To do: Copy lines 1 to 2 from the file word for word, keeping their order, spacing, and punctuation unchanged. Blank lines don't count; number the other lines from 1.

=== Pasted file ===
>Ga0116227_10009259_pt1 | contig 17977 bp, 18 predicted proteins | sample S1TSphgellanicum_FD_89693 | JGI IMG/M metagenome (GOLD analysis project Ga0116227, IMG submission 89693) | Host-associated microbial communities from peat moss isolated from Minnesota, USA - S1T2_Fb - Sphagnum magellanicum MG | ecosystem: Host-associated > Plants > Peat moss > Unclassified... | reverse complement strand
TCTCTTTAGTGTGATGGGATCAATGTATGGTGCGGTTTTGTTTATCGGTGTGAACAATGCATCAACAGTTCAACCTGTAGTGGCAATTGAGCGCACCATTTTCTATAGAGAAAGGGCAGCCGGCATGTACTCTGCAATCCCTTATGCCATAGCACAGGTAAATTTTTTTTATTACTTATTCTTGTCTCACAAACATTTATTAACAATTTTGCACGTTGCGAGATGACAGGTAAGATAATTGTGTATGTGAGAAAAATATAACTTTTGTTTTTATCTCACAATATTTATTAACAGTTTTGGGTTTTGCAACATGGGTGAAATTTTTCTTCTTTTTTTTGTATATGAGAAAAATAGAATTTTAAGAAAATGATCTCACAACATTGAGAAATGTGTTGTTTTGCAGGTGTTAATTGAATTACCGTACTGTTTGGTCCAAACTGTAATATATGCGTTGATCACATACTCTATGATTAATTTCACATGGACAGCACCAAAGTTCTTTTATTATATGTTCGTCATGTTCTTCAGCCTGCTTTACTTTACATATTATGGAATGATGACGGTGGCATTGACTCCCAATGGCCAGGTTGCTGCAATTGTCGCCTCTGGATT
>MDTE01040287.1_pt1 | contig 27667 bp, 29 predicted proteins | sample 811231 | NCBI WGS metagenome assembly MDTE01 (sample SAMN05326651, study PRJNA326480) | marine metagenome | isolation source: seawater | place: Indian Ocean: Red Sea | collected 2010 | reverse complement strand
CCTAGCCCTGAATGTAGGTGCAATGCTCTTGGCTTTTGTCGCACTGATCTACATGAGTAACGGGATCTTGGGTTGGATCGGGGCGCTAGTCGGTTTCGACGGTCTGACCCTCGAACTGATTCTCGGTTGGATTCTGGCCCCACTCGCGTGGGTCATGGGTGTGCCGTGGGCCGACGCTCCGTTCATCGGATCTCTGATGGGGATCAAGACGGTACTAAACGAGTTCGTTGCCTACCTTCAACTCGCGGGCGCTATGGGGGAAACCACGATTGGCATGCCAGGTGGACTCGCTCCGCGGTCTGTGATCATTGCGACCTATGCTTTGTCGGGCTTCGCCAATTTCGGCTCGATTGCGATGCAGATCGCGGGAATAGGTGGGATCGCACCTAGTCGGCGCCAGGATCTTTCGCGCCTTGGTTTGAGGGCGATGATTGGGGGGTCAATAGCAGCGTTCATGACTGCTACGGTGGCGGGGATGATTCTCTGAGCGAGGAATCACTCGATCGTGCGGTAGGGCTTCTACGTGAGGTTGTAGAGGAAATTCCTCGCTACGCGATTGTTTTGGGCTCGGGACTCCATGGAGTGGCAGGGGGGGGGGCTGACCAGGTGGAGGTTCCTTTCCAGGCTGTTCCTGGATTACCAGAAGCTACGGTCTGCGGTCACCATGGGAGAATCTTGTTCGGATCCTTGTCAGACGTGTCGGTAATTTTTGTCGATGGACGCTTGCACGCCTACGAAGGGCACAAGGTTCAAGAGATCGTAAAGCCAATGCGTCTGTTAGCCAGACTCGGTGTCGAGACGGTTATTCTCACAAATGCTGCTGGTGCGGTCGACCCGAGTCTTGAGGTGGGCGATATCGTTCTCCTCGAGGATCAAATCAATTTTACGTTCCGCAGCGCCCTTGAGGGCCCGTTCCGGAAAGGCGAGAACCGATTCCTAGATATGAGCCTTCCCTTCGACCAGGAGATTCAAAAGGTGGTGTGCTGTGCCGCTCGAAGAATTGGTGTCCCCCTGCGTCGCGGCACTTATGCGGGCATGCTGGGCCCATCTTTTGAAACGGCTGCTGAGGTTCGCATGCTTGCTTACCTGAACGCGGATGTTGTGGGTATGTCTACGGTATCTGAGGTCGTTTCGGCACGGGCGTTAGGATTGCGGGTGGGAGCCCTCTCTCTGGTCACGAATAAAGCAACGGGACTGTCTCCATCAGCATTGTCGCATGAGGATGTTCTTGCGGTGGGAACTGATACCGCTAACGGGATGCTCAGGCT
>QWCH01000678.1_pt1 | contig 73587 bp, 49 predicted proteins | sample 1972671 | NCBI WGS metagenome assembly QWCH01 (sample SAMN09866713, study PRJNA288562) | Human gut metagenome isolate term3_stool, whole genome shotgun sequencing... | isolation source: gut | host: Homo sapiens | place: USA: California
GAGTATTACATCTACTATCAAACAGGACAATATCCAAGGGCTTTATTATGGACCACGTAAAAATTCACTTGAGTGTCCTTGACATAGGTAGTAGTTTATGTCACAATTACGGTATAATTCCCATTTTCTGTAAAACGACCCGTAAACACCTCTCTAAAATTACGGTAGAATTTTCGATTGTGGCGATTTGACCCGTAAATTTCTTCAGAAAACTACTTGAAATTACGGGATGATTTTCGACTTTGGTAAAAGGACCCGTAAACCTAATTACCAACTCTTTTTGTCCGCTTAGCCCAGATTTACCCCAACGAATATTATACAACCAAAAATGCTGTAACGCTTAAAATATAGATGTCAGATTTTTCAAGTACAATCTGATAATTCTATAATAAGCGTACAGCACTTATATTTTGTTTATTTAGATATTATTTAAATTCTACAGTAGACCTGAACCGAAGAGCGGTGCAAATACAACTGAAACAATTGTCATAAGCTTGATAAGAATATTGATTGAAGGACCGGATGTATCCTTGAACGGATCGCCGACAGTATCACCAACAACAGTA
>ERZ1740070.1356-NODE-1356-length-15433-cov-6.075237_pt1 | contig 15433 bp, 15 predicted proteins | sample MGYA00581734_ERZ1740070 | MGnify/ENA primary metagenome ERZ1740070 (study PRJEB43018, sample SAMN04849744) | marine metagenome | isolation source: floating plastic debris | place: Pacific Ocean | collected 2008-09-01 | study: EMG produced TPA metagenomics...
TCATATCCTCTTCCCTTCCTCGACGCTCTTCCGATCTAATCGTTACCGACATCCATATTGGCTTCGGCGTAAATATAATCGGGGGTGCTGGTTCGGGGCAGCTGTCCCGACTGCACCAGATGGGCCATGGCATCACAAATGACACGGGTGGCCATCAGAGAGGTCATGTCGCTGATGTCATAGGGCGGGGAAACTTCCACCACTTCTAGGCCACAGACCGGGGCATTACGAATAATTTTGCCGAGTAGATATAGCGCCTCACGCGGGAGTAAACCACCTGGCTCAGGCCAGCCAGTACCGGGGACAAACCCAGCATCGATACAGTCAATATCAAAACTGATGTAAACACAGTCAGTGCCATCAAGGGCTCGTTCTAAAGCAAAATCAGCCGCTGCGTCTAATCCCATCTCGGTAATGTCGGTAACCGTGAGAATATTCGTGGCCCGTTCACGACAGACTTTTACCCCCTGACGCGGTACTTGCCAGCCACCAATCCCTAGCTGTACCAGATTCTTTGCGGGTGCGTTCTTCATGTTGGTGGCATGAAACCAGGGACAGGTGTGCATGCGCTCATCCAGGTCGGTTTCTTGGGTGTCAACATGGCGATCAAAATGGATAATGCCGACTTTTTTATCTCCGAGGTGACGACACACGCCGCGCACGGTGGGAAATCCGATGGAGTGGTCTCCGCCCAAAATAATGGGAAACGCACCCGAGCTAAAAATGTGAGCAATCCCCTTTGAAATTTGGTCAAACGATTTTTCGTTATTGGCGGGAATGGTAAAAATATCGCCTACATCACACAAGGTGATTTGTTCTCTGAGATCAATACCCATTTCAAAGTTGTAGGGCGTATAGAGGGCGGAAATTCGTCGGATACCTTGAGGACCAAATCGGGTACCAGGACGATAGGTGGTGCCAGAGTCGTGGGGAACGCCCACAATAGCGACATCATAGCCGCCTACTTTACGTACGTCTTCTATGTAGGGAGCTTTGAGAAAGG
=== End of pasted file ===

>Ga0116227_10009259_pt1 | contig 17977 bp, 18 predicted proteins | sample S1TSphgellanicum_FD_89693 | JGI IMG/M metagenome (GOLD analysis project Ga0116227, IMG submission 89693) | Host-associated microbial communities from peat moss isolated from Minnesota, USA - S1T2_Fb - Sphagnum magellanicum MG | ecosystem: Host-associated > Plants > Peat moss > Unclassified... | reverse complement strand
TCTCTTTAGTGTGATGGGATCAATGTATGGTGCGGTTTTGTTTATCGGTGTGAACAATGCATCAACAGTTCAACCTGTAGTGGCAATTGAGCGCACCATTTTCTATAGAGAAAGGGCAGCCGGCATGTACTCTGCAATCCCTTATGCCATAGCACAGGTAAATTTTTTTTATTACTTATTCTTGTCTCACAAACATTTATTAACAATTTTGCACGTTGCGAGATGACAGGTAAGATAATTGTGTATGTGAGAAAAATATAACTTTTGTTTTTATCTCACAATATTTATTAACAGTTTTGGGTTTTGCAACATGGGTGAAATTTTTCTTCTTTTTTTTGTATATGAGAAAAATAGAATTTTAAGAAAATGATCTCACAACATTGAGAAATGTGTTGTTTTGCAGGTGTTAATTGAATTACCGTACTGTTTGGTCCAAACTGTAATATATGCGTTGATCACATACTCTATGATTAATTTCACATGGACAGCACCAAAGTTCTTTTATTATATGTTCGTCATGTTCTTCAGCCTGCTTTACTTTACATATTATGGAATGATGACGGTGGCATTGACTCCCAATGGCCAGGTTGCTGCAATTGTCGCCTCTGGATT